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Is Technology Destroying Our Ability to Connect?

Is Technology Destroying Our Ability to Connect?

It's no rarity, these days, to look around a room of people and notice that many are on their phones, missing out on interactions around them. The problem continues to grow as technology becomes more and more integrated with our everyday lives. As it does, we rely on it more, becoming glued to screens instead of conversations.

Is Technology Destroying Our Ability to Connect?

We text our friends instead of meeting up for a coffee, we send emails to people we’ve never met and don’t intend to, and we ignore the nice old lady on the street asking for directions purely because our Instagram feed seems to need our immediate attention.

This technological detachment is becoming today’s reality.

Little by little, technology is destroying the meaningfulness of the interactions that we have, disconnecting us from the world around us. This leads to many of us feeling lonely and isolated.

Instead of spending quality time with our friends we have a 2-minute text conversation, expecting it to suffice. A smiley emoji may be cute but according to research, more than 90% of human communication consists of body language. When you see the way that the person you are talking to reacts, you are able to better understand how they are feeling. True connection can therefore not be made without a face-to-face interaction. We need to see each other.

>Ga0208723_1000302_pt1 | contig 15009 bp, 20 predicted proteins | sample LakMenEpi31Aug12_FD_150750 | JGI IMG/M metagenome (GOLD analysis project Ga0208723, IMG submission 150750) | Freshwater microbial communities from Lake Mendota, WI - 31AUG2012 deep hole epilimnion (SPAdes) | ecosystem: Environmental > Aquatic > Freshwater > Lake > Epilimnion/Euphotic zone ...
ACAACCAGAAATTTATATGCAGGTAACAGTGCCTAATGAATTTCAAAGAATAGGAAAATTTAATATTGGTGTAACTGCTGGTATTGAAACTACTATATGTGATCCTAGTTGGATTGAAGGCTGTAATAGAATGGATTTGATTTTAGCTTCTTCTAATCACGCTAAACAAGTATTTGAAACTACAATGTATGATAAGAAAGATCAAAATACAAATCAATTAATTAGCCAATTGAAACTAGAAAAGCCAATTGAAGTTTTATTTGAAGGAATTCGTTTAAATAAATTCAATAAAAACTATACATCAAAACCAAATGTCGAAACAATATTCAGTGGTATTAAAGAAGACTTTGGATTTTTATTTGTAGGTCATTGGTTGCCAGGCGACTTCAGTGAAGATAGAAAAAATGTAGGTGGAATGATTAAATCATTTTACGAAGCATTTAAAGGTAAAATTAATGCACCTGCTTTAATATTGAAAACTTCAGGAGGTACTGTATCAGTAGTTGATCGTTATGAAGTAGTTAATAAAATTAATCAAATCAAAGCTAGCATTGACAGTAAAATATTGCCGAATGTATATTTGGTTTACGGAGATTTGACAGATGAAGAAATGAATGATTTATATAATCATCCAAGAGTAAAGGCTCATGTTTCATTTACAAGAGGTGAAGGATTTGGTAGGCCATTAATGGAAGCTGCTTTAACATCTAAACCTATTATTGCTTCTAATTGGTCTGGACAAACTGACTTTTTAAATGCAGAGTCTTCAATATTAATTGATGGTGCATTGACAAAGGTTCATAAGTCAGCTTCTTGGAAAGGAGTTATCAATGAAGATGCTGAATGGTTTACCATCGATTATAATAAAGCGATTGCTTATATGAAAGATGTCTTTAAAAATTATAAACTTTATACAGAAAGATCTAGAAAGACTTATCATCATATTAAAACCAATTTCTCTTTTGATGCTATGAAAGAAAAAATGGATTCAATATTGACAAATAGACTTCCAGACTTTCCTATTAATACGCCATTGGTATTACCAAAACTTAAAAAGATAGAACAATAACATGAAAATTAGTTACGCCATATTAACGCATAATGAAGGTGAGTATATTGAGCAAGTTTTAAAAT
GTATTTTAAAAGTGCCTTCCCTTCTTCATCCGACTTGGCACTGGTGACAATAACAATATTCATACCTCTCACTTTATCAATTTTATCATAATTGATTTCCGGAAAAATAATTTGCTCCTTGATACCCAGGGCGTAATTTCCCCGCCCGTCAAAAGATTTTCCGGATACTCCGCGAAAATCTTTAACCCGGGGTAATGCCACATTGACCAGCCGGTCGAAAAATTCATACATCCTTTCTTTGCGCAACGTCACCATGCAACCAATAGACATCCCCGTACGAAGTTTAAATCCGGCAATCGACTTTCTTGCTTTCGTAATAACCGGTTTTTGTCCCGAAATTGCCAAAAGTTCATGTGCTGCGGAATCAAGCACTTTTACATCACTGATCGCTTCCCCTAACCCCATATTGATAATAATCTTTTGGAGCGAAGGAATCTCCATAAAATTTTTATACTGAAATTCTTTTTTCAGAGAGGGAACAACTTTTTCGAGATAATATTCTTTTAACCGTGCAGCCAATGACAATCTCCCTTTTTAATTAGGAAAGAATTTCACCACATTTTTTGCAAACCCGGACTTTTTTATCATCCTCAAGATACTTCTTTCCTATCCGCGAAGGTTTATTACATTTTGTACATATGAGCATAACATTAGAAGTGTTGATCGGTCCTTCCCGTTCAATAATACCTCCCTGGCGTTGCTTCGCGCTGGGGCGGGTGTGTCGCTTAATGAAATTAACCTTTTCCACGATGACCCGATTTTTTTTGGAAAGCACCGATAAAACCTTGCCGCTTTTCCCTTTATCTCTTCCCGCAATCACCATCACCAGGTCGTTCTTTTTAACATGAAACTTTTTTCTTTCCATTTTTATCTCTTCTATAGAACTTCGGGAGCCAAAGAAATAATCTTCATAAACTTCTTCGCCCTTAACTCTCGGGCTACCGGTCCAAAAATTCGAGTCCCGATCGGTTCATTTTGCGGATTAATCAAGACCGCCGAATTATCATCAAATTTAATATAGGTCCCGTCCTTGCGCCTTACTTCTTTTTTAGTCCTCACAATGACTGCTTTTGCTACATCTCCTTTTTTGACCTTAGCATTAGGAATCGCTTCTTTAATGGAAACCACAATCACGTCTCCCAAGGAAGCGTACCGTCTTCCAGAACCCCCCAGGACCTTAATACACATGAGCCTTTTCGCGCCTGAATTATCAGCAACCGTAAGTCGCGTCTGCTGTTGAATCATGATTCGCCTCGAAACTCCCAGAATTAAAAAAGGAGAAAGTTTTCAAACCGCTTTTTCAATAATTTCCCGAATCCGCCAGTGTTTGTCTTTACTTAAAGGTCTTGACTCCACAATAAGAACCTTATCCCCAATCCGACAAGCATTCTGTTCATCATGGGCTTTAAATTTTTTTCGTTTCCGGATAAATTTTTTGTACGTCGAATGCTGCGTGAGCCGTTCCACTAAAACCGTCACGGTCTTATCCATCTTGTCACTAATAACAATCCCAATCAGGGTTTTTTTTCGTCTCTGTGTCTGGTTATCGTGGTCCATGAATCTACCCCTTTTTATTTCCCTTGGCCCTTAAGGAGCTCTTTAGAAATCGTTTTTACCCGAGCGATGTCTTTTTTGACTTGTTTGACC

This doesn’t just apply to our nearest and dearest; it applies to the whole world going on around us. Face-to-face interaction is proven by studies to comfort us and provide us with some important sense of well-being, whether it’s sharing a joke with a stranger in an elevator, smiling at the girl with the cool cat sweater, or having a conversation with a friendly shop assistant.

The sad fact is that the more Facebook friends we have, the less real connection we actually make. Numerous studies confirm that it’s not the number of friends but the quality of a few relationships that actually matter. So why are we prioritising our 1000+ facebook friends when we could be putting time into deep friendships?

There are some positives to technology, like how it’s made it possible to maintain long-distance friendships that would have otherwise fallen by the wayside. But we have to be able to technology for good, and not let it get in the way with us being present in reality. We can’t keep spreading ourselves too thin, slowly ruining the quality of social interaction that we all need as human beings.

It’s pretty clear that the way we use technology has got to change if we want to avoid a world devoid of connection. So let’s spend more time with good friends, talk to the stranger on the bus, and make the relationships that count, not relying on technology to do the job for us.

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